The Weekly Journal | Fashion

By Yenia Hernandez Fonseca - June 15, 2022


Aurora James

Estimated reading time: 8 minutes

"What happens when you get a seat at the table? What are you gonna do with it?”

— Aurora James

It’s hard to think about women in power without talking of the cautionary tale of the girl boss. The term “girl boss” surged into popularity in the mid-2010s and referred to a palatable idea of female empowerment and the pursuit of gender equality in the workplace. What started as a widely celebrated idea of the ambitious, most likely white, aspiring female entrepreneur, girl bossing died in marketing fodder and empty promises of feminist liberation. 

Thankfully, the fashion workplace is facing a reckoning at the hands of Aurora James. The Canada native launched an initiative set to have a lasting impact in how fashion and other industries operate. 

Upon the huge cultural upheaval of 2020, James founded The Fifteen Percent Pledge—a non-profit organization that calls on the world’s biggest retailers to dedicate at least 15% of shelf space to Black-owned businesses and suppliers. 

By creating clear business strategies and attainable goals, The Fifteen Percent Pledge aims to level the playing field for talent of underrepresented communities. 

Macy’s, Sephora, Vogue and Bloomingdale’s count among the companies that have signed on with James’ initiative. “I’ve just been on the phone talking to everyone and trying to have them do positive things,” she says. Within the first year, over 2 dozen major corporations dedicated to The Fifteen Percent Pledge, effectively diverting over $5B in capital to Black entrepreneurs in the United States.

James is no rookie when it comes to persuading people into action, in fact, she’s a pro at it. She was featured on the cover of Vogue’s September 2020 issue—regarded as the most important issue of the year—and included in the TIME100 List as one of the 100 Most Influential People of 2021. “In order for me to be passionate about something, it has to be creating meaningful, long-term change. I think that's how I've approached it.” 

That framework has been central to her work. Her story starts in 2010 when James traded Canada for the bustle of Manhattan and the sunshine of Los Angeles amassing an impressive resume of industry experience working with emerging designers, producing fashion shows and media content.

“There’s a lot of confusion about what fashion is these days. It gets misconstrued with the idea of commercialism and consumerism. What I love about fashion is the idea of creating tools for communication and expression, and the values we have.” Besides fashion James’ background includes journalism, art, photography, and horticulture.

Born in Toronto to a Canadian mother and Ghanaian father, James founded Brother Vellies with $3,500 in savings back in 2013. Her intention was to celebrate traditional West African design practices and techniques while creating and sustaining artisanal jobs: “I really wanted to find a way to actually involve artisans in the conversation.”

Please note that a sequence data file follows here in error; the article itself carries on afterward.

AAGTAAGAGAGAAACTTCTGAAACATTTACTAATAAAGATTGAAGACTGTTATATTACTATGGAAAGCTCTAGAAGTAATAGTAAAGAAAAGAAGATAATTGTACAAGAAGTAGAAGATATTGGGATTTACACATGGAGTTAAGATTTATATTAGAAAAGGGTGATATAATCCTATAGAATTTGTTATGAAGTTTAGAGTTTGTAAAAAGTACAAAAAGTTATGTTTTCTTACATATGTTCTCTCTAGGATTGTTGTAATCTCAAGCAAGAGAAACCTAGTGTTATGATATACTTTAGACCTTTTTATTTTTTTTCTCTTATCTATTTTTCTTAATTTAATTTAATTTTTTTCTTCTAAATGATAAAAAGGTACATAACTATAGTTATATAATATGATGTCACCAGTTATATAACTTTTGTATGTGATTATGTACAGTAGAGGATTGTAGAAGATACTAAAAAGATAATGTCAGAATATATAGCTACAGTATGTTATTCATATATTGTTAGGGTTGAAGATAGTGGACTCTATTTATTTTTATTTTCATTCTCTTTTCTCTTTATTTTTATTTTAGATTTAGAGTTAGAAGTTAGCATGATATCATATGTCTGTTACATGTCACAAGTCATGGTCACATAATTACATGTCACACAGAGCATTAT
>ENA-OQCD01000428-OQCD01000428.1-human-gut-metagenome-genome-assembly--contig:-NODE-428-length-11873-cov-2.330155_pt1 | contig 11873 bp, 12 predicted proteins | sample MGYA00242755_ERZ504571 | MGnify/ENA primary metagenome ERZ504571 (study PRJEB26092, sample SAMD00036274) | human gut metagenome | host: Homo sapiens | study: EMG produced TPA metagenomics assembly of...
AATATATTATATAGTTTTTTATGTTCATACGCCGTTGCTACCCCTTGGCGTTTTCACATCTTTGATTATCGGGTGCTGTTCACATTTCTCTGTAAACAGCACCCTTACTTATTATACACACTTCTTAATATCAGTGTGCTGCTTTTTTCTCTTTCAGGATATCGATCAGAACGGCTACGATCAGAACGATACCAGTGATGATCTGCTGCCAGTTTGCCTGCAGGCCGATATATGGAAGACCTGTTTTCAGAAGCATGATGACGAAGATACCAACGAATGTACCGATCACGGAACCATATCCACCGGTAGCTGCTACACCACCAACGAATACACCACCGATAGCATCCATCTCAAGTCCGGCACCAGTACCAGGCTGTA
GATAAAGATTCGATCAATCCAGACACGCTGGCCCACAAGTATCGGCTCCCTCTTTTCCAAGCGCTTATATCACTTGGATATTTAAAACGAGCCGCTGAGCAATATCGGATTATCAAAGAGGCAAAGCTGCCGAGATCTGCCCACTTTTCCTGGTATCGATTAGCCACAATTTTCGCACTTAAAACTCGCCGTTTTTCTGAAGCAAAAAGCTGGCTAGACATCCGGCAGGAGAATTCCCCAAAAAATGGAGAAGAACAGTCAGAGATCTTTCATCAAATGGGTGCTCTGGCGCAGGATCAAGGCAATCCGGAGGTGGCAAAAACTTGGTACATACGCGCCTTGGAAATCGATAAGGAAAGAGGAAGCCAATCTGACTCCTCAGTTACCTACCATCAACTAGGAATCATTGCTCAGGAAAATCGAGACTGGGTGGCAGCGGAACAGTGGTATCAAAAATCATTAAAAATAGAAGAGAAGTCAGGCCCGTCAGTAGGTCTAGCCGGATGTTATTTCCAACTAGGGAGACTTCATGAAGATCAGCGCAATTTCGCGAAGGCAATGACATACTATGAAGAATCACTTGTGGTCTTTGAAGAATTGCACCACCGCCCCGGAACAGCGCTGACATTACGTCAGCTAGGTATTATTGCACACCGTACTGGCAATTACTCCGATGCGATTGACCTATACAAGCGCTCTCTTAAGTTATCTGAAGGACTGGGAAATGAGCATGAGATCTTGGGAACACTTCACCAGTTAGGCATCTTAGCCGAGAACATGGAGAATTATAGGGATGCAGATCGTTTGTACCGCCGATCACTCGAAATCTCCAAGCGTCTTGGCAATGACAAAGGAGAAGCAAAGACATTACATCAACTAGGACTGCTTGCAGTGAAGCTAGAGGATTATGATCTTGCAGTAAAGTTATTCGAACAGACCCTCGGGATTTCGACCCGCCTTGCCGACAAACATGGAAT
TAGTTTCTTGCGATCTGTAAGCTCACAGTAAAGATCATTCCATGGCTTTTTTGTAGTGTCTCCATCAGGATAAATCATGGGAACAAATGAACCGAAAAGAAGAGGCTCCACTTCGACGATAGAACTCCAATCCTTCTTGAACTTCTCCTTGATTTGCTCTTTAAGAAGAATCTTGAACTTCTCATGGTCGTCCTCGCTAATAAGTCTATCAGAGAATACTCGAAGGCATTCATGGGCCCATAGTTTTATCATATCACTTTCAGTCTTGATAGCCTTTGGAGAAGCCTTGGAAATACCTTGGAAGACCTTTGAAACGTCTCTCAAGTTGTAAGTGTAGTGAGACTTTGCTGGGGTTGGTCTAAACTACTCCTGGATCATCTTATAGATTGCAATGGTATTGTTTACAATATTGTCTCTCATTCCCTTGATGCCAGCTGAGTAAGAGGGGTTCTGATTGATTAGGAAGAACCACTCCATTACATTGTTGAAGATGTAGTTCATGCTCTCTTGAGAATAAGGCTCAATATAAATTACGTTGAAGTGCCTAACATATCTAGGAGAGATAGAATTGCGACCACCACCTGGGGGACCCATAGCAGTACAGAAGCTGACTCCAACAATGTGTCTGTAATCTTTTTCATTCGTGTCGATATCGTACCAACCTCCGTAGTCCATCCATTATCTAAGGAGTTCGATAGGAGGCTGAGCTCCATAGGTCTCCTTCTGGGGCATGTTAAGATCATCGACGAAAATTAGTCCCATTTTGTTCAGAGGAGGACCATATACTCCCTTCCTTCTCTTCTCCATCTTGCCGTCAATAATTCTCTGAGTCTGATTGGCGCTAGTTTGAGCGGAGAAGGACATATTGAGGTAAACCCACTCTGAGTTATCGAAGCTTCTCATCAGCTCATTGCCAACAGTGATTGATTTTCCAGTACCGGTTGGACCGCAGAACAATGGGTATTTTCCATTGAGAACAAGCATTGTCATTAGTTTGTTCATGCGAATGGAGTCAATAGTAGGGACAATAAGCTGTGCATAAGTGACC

Brother Vellies specializes in one-of-a-kind pieces, from footwear and handbags to homeware producing items only with respect and care for its artisans, customers and the planet: “I grew up with an understanding of fashion as being a form of cultural expression, and I think it’s really important that we are cataloging and archiving and being thoughtful about fashion, through the lens of culture, over the years.” Today, the brand’s production has expanded to Mexico and Honduras. 

“My mom used to take me to The Costume Institute and also the Shoe Museum in Toronto when I was growing up and she would explain to me how historically high heels were used as a tool to, really, stop women from being able to run away. I think one of the things that have been so important to me with Brother Vellies is, really, to reframe that narrative. How do you create a product that’s actually going to empower women to really go the distance?” Brother Vellies is worn regularly by dedicated followers like Beyonce, Meghan Markle, Zendaya, Rihanna, and Solange. 

Now New York-based, James is dedicated to the community she has cultivated throughout the years. She works in collaboration and mutual mentorship with fellow designers like Kerby Jean-Raymond, Batsheva Hay, Gigi Burris, and Ryan Roche. 

Winning the 2015 CFDA/Vogue Fashion Fund was a big turning point for the Canadian designer. The evolution of her business and the heightened attention from the world at the wake of sociocultural change allowed for her strength and enough courage to set foot in a myriad of opportunities. 

But perhaps it is her authentic passion for artisanship, design, and humanitarianism that foreshadowed the kind work she’d dedicate to give back to her community. “In fashion, a lot of people like to say they're doing things, and I think it's not so much about saying that you're doing something—just go out and do the right thing.”